Nobel-Prize winning Indian-American economist Abhijit Banerjee said on Monday that the Indian economy is on shaky ground.
The data currently available does not hold any assurance for the country's economic revival anytime soon, he stated during a media event.
"The condition of Indian economy is on shaky ground. After witnessing the present (growth) data, just can't be sure about it (revival of economy in the near future). In the last five-six years, at least we could witness some growth, but now that assurance is also gone," Banerjee said during a press conference at the Massachusetts Institute of Technology.
Referring to the numbers put out by the National Sample Survey, that come out every 1.5 years and give estimates about the average consumption in urban and rural areas in India, Banerjee said, "The fact that we see that between 2014-15 and 2017-18, that number has slightly gone down. And that's the first time such a thing has happened in many, many, many years, so that's a very glaring warning sign."
"There is enormous fight going on in India about which data is right and the government has a particular view (that) all data that is inconvenient to it is wrong. But nonetheless, this is something even the government is increasingly recognising that there is a problem. So the economy is slowing very, very fast, " he added.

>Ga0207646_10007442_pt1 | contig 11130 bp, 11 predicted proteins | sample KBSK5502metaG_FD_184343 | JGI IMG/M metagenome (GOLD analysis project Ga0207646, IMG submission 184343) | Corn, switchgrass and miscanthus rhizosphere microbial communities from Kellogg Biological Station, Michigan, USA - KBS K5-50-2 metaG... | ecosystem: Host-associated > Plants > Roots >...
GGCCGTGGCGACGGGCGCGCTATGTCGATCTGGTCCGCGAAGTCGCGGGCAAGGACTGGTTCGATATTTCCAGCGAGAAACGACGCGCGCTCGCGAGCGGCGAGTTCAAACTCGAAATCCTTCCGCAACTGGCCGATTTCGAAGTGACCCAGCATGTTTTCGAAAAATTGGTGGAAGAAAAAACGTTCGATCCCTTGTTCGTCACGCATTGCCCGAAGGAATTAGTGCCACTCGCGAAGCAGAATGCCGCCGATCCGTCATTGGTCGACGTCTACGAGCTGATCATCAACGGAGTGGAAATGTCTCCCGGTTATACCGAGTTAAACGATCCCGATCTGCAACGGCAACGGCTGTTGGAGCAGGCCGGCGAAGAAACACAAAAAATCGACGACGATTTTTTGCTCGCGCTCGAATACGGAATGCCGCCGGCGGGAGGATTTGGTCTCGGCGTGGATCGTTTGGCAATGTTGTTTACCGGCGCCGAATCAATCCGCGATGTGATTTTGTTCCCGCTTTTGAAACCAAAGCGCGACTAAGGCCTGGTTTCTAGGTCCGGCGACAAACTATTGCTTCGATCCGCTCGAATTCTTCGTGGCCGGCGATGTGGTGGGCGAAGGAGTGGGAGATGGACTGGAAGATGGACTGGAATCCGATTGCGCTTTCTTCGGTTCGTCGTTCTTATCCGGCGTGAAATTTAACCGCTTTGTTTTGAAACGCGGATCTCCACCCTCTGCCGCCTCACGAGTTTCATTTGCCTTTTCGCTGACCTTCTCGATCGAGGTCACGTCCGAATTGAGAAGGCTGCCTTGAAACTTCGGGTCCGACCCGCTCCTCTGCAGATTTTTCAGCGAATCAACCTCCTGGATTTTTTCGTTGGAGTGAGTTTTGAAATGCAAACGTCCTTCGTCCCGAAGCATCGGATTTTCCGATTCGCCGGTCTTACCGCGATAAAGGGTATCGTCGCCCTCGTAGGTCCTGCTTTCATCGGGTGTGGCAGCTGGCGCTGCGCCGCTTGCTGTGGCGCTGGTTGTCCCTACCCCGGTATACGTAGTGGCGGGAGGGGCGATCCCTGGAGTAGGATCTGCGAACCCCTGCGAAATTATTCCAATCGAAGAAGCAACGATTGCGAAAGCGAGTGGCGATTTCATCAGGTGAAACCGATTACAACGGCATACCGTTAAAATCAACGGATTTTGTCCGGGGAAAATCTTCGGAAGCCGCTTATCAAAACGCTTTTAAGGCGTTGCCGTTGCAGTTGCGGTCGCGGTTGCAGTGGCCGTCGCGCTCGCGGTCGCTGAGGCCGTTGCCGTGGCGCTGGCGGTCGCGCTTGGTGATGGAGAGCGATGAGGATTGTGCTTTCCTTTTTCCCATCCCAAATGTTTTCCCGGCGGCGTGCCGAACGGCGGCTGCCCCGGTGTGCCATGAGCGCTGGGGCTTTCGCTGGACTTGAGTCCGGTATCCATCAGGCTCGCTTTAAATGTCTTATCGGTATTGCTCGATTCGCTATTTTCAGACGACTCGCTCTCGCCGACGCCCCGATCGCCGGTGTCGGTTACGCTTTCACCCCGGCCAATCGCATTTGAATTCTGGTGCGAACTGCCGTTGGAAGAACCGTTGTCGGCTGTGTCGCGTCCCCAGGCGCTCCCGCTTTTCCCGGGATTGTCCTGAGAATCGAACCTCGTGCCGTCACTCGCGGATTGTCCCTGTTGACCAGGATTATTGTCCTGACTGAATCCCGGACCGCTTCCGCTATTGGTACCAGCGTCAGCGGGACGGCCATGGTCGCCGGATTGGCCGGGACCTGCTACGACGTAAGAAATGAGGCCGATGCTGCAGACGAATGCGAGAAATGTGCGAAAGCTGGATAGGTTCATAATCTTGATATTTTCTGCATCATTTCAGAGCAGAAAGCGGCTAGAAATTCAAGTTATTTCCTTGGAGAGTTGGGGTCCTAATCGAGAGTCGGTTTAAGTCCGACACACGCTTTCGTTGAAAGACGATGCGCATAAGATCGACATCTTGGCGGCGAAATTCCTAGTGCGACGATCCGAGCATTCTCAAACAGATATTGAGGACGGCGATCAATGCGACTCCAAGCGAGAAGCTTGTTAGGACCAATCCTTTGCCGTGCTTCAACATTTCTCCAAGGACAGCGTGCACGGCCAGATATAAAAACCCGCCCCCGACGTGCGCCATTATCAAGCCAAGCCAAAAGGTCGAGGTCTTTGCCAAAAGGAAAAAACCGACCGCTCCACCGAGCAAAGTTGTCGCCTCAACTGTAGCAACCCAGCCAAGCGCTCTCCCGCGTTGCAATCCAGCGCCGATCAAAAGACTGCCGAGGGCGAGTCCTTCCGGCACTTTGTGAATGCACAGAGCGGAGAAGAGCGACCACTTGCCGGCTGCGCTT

He said that in his view when the economy is going into a "tailspin", is the time when "you don't worry so much about monetary stability and you worry a little bit more about demand. I think demand is a huge problem right now in economy."
The 58-year-old economist, who on Monday won the 2019 Nobel for Economics jointly with his wife Esther Duflo and another economist Michael Kremer for his "experimental approach to alleviating global poverty", said he never thought he would get a Nobel so early in his career.
"I have been doing this research for the last twenty years. We have tried offering solutions towards alleviation of poverty," Banerjee, who is currently the Ford Foundation International Professor of Economics at the Massachusetts Institute of Technology (MIT), said.